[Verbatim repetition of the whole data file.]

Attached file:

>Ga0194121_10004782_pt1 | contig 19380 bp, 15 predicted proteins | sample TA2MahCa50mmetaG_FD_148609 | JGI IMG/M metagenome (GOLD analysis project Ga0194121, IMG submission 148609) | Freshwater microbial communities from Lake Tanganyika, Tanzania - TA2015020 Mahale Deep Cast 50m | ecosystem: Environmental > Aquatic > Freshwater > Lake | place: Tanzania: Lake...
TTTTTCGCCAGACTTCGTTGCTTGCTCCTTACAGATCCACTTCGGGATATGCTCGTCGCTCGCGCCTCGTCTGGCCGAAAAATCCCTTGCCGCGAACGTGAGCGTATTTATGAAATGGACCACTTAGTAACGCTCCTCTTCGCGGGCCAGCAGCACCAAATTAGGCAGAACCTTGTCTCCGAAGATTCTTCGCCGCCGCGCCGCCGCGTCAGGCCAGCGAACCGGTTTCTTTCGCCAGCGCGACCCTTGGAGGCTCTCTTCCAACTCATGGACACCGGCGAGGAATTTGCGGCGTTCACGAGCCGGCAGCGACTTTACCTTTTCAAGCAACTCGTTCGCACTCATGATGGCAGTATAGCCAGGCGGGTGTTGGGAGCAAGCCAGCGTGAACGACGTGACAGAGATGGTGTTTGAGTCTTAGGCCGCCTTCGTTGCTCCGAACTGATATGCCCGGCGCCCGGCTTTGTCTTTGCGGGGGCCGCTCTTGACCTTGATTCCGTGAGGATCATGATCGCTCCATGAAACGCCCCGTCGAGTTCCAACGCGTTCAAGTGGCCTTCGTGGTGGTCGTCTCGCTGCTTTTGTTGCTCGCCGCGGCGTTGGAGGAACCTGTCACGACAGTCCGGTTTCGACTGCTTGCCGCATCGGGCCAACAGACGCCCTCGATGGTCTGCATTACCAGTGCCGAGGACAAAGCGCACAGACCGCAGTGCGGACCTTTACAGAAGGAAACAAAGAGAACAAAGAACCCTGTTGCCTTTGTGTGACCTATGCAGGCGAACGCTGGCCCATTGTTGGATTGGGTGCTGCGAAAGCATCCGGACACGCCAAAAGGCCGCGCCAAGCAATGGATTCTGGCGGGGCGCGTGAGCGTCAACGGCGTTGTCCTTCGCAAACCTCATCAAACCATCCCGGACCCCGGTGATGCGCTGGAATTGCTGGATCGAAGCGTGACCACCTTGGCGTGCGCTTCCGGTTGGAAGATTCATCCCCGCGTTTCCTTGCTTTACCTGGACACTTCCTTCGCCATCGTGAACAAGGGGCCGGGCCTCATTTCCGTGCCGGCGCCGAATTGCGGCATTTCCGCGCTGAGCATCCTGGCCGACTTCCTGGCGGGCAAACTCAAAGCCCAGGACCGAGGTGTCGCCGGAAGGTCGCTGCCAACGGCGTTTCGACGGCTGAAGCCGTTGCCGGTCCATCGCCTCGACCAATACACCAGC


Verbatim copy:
>Ga0194121_10004782_pt1 | contig 19380 bp, 15 predicted proteins | sample TA2MahCa50mmetaG_FD_148609 | JGI IMG/M metagenome (GOLD analysis project Ga0194121, IMG submission 148609) | Freshwater microbial communities from Lake Tanganyika, Tanzania - TA2015020 Mahale Deep Cast 50m | ecosystem: Environmental > Aquatic > Freshwater > Lake | place: Tanzania: Lake...
TTTTTCGCCAGACTTCGTTGCTTGCTCCTTACAGATCCACTTCGGGATATGCTCGTCGCTCGCGCCTCGTCTGGCCGAAAAATCCCTTGCCGCGAACGTGAGCGTATTTATGAAATGGACCACTTAGTAACGCTCCTCTTCGCGGGCCAGCAGCACCAAATTAGGCAGAACCTTGTCTCCGAAGATTCTTCGCCGCCGCGCCGCCGCGTCAGGCCAGCGAACCGGTTTCTTTCGCCAGCGCGACCCTTGGAGGCTCTCTTCCAACTCATGGACACCGGCGAGGAATTTGCGGCGTTCACGAGCCGGCAGCGACTTTACCTTTTCAAGCAACTCGTTCGCACTCATGATGGCAGTATAGCCAGGCGGGTGTTGGGAGCAAGCCAGCGTGAACGACGTGACAGAGATGGTGTTTGAGTCTTAGGCCGCCTTCGTTGCTCCGAACTGATATGCCCGGCGCCCGGCTTTGTCTTTGCGGGGGCCGCTCTTGACCTTGATTCCGTGAGGATCATGATCGCTCCATGAAACGCCCCGTCGAGTTCCAACGCGTTCAAGTGGCCTTCGTGGTGGTCGTCTCGCTGCTTTTGTTGCTCGCCGCGGCGTTGGAGGAACCTGTCACGACAGTCCGGTTTCGACTGCTTGCCGCATCGGGCCAACAGACGCCCTCGATGGTCTGCATTACCAGTGCCGAGGACAAAGCGCACAGACCGCAGTGCGGACCTTTACAGAAGGAAACAAAGAGAACAAAGAACCCTGTTGCCTTTGTGTGACCTATGCAGGCGAACGCTGGCCCATTGTTGGATTGGGTGCTGCGAAAGCATCCGGACACGCCAAAAGGCCGCGCCAAGCAATGGATTCTGGCGGGGCGCGTGAGCGTCAACGGCGTTGTCCTTCGCAAACCTCATCAAACCATCCCGGACCCCGGTGATGCGCTGGAATTGCTGGATCGAAGCGTGACCACCTTGGCGTGCGCTTCCGGTTGGAAGATTCATCCCCGCGTTTCCTTGCTTTACCTGGACACTTCCTTCGCCATCGTGAACAAGGGGCCGGGCCTCATTTCCGTGCCGGCGCCGAATTGCGGCATTTCCGCGCTGAGCATCCTGGCCGACTTCCTGGCGGGCAAACTCAAAGCCCAGGACCGAGGTGTCGCCGGAAGGTCGCTGCCAACGGCGTTTCGACGGCTGAAGCCGTTGCCGGTCCATCGCCTCGACCAATACACCAGC